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With time running out, Lancaster's much debated and hard-fought "big box" strip mall was approved Monday by the Town Board, clearing the way for a new battle -- in court.

The board voted unanimously to grant a rezoning needed for the nearly 300,000-square-foot project at Transit Road and William Street.

The board had been split 3-2 over the development, but at the last minute stitched together a unanimous vote by agreeing to change the land back to its current residential zoning if a site plan isn't approved within a year.

Board members said they were torn between deciding whether the benefits of the project -- more tax revenue, jobs and more convenient shopping -- outweighed the problems with congestion and hardships for adjacent neighbors.

"I looked at the good, the bad and ugly," said Deputy Supervisor Mark A. Montour. "I feel in my heart what I'm doing is in the best interest of the town."

Board members said they hoped to protect adjacent neighbors in the Northwoods Townhomes subdivision by providing a 105-foot buffer and adding other requirements to keep noise, lighting and other headaches at bay for homeowners.

But the neighbors were unimpressed.

"We'll end up in court," said George Ciancio, head of the Citizens Against Retail Sprawl, founded by Northwoods residents.

The fight over developer Joe Cipolla's project was one of Lancaster's nastiest, pitting officials against residents who feared the town's pastoral heritage was being traded away for a clutter of strip malls.

Opponents waged a bruising battle against Supervisor Robert H. Giza, who survived with only about 600 votes to spare against a political newcomer in November's elections.

Two councilmen on the ballot weren't as lucky as Giza. Monday's meeting was the last for board members Neil Connelly and William Maryniewski.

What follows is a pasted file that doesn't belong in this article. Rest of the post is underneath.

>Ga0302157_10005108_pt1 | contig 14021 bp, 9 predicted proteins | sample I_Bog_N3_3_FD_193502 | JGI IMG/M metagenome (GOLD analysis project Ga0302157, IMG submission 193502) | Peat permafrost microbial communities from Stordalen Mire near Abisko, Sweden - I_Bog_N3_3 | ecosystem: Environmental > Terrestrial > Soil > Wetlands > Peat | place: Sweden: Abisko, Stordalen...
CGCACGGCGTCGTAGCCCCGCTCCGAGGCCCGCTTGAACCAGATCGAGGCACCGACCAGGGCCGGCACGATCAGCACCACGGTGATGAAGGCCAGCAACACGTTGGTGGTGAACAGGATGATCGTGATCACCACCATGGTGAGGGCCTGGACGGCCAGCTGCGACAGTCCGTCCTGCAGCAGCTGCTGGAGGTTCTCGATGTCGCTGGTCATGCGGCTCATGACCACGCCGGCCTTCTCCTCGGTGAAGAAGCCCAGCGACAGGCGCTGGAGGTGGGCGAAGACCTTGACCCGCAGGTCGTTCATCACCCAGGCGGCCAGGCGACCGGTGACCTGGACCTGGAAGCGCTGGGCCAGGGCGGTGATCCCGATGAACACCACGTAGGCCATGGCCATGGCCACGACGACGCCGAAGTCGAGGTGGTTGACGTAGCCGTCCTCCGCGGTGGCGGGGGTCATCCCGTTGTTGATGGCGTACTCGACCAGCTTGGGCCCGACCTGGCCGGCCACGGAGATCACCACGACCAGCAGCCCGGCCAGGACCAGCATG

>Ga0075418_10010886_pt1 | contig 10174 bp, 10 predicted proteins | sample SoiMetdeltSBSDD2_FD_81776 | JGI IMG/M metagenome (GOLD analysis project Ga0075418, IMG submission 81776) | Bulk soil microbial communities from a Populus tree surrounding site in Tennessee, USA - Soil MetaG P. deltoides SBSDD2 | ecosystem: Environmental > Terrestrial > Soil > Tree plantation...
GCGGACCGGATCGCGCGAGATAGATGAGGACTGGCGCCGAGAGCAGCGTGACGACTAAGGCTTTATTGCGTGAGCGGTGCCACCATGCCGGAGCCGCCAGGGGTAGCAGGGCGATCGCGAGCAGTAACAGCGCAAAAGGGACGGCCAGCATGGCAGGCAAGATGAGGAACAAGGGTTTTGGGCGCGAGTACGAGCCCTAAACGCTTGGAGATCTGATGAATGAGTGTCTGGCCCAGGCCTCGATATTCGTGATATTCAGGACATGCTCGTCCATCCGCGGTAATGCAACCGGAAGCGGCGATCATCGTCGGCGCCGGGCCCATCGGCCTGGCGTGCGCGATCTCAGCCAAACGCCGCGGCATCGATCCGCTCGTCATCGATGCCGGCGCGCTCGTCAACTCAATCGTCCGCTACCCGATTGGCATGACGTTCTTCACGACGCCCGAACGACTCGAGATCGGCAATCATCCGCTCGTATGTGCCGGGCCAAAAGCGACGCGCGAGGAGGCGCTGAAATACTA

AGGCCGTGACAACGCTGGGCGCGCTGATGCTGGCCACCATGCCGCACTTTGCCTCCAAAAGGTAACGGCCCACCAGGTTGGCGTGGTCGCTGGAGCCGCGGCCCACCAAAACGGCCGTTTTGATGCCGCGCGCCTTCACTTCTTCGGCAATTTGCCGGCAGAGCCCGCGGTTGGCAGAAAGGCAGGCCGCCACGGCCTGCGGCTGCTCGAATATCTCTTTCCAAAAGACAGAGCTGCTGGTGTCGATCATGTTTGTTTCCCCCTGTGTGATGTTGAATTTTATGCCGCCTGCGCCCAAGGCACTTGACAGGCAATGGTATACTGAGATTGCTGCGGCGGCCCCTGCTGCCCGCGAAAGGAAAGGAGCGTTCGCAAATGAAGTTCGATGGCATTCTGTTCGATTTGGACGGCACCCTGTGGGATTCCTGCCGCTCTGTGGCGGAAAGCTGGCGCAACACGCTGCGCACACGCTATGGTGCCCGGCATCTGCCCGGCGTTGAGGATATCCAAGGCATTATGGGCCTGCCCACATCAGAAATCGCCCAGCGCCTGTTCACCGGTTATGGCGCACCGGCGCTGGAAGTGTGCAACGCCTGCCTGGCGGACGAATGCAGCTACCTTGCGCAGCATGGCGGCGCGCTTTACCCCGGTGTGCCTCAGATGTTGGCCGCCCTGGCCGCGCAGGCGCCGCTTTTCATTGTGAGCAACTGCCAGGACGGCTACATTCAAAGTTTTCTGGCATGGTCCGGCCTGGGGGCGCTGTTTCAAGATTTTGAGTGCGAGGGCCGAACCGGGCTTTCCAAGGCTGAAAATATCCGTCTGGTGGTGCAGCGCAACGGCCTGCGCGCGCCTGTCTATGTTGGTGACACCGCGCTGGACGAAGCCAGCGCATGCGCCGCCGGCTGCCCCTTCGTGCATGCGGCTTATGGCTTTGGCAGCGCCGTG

Monday's decision was not a surprise for opponents. A majority of the board clearly favored the project by influential developer Cipolla. And the board had to act fast. Otherwise, the winners of November's elections -- Rick Zarbo and Georgette Pelletterie -- might kill the development after taking office Jan. 1.

The vote by the board came shortly after it decided, along with the Planning Board, that all environmental concerns had been adequately dealt with by Cipolla.

The two boards, acting as the Municipal Review Committee, needed to do so before the council could grant the rezoning Cipolla needs to build his project.

But opponents were particularly unhappy with how quickly town officials acted in making their final two decisions.

Ciancio said officials were legally obligated to review all the materials and comments submitted during a 30-day public comment period. That period ended at noon Monday, and Town Clerk Robert Thill said Town Board members hadn't even seen much of the material until he delivered it shortly before the meeting.

He said the officials might be hard pressed to convince a judge they had given the material from the public comment period close scrutiny.

"You just handed a judge a first class reversal of your action," Thill warned the Town Board after Giza proposed issuing the project a clean bill of health.

Even the consultant hired by the board called for more time, saying additional information needed to be submitted.

"They ignored their own expert," Ciancio said.

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